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Incense container with design of plovers

Enlarge this image. Incense container with design of plovers, 1500–1600. Japan. Muromachi period (1392–1573). Lacquered wood and sea shell. Courtesy of the Asian Art Museum, Gift by transfer from the Fine Arts Museums of San Francisco, B85M14.
What is this?
This container is used to hold small chips of incense used in tea gatherings. It is made out of an actual shell, which forms the lid. The base is lacquered wood. The lid is decorated with flying plovers (a small shore bird that runs in and out of the surf while feeding) painted in gold. The sides are decorated with a wave pattern and the inside of the container is also decorated with intricate plants and flowers.

How is it used in the tea gathering?

When the host builds the charcoal fire to heat the water for tea, a small piece of incense is placed near the coals so that the room is filled with a pleasing fragrance. The incense in this case is not burned, rather it releases its fragrance from being warmed by the fire. The decorative incense container is often placed on the floor of the alcove to display a sample of the incense used in the fire for the guests to examine if they wish.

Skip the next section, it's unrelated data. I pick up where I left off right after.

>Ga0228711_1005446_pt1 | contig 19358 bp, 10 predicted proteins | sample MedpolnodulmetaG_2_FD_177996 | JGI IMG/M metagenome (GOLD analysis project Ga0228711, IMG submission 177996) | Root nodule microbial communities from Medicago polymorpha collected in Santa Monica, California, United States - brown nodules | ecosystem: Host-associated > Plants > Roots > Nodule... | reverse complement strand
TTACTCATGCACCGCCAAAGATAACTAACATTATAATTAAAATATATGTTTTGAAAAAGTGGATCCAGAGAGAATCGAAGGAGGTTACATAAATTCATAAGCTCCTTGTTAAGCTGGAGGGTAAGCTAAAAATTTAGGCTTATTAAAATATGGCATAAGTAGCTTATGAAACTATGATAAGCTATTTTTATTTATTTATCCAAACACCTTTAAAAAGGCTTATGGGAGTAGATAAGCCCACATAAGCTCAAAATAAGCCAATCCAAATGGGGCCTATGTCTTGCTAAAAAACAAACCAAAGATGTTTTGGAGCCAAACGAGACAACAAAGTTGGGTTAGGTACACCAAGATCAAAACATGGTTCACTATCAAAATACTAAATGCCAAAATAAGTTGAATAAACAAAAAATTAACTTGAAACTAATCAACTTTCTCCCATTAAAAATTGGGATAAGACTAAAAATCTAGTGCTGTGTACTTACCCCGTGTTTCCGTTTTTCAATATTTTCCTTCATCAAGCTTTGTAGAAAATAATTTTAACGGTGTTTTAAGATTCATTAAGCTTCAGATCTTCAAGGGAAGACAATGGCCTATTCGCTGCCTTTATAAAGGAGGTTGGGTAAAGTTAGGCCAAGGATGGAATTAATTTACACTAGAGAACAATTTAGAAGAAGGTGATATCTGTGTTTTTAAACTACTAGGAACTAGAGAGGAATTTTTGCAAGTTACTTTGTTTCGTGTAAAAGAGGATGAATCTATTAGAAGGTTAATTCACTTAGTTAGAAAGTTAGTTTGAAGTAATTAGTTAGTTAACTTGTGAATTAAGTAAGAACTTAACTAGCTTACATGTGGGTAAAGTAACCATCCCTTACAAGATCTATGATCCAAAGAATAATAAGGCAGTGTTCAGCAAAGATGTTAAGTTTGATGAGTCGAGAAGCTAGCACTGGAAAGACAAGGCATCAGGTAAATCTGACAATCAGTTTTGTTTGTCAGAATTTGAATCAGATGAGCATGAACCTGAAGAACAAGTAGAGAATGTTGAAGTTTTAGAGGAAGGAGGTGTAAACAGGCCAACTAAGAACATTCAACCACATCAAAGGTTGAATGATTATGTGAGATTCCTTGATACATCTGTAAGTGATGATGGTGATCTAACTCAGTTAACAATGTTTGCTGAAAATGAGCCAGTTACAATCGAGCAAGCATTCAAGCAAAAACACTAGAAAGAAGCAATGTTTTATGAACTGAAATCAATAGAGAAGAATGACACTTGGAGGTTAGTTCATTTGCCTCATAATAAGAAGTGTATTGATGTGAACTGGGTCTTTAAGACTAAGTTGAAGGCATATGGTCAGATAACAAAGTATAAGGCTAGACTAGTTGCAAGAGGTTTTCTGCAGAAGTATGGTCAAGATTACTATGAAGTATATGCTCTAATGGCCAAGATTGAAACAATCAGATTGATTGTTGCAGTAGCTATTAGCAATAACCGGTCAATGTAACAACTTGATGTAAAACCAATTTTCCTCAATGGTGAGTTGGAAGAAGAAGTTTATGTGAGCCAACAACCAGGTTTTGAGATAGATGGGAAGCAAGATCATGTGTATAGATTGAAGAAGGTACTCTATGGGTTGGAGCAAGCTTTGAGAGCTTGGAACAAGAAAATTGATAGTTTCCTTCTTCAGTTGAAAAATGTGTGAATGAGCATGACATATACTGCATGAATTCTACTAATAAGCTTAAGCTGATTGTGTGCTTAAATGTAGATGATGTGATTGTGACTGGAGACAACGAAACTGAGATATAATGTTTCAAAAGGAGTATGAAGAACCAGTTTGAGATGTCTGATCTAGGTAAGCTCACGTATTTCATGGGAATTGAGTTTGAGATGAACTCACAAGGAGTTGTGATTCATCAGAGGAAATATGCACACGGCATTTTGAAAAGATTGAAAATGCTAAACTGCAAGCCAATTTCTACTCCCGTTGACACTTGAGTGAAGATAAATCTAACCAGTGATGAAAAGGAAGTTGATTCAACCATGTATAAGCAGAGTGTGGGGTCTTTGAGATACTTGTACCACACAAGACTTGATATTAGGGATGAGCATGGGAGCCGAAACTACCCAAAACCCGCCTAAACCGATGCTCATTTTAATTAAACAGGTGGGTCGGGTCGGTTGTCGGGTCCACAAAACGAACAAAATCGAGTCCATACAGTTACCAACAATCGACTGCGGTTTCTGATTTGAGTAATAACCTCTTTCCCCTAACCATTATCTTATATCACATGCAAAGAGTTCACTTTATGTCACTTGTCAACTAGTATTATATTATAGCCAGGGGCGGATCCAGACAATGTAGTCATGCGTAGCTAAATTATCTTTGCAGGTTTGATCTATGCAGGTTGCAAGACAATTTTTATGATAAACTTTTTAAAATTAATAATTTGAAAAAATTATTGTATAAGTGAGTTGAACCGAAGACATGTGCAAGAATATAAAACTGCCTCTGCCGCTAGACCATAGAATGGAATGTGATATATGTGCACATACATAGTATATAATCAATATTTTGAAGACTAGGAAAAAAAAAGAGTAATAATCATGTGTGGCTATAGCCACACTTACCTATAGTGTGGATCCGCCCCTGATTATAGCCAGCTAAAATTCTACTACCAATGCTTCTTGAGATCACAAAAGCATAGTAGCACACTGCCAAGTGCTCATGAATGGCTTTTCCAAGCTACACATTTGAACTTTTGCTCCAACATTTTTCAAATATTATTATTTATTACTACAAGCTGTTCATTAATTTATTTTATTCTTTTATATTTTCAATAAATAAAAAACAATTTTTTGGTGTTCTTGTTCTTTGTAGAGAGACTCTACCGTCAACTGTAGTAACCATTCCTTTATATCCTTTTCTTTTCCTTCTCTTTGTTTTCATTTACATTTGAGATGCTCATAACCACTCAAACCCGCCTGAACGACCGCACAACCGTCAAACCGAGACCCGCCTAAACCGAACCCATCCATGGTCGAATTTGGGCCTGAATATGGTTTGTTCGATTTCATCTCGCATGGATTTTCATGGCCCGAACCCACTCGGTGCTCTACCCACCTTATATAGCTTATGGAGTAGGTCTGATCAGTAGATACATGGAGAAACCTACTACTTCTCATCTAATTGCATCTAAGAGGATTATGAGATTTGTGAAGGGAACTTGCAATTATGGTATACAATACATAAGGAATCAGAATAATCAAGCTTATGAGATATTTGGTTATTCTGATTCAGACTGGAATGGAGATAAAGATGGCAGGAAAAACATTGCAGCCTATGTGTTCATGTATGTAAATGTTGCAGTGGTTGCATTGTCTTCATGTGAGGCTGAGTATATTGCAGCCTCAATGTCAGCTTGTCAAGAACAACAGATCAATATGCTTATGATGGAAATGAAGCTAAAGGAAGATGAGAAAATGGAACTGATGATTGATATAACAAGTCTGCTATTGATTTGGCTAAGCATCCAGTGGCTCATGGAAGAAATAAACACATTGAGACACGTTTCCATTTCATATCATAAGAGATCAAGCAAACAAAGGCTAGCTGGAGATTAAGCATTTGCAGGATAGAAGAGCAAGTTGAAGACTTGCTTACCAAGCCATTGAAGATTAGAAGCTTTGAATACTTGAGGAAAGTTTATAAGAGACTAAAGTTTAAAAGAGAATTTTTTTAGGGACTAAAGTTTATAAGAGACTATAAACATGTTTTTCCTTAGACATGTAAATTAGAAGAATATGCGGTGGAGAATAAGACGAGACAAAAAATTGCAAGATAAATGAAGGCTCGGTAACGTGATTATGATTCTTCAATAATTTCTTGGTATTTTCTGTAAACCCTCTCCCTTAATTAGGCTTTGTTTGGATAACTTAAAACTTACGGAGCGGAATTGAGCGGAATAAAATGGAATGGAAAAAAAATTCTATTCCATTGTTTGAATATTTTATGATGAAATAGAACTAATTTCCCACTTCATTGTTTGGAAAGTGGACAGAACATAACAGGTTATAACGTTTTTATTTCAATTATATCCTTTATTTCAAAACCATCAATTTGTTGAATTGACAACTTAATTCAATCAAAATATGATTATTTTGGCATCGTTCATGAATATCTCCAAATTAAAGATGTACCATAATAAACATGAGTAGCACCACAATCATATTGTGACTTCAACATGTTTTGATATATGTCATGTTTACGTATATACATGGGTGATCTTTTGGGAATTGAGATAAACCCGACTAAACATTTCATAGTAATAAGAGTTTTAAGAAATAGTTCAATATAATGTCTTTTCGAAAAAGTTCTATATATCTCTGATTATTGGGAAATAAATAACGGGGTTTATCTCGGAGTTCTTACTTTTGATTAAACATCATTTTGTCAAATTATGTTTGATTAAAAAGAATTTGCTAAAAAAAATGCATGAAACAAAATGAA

The imagery on the incense container also adds to the atmosphere of the gathering and may support the host’s theme for the event. For example, at New Year, the zodiac animal of the year about to pass or the coming year are often used as incense containers. These animal-shaped containers often bring a playful atmosphere to the tearoom. What themes might this work convey?

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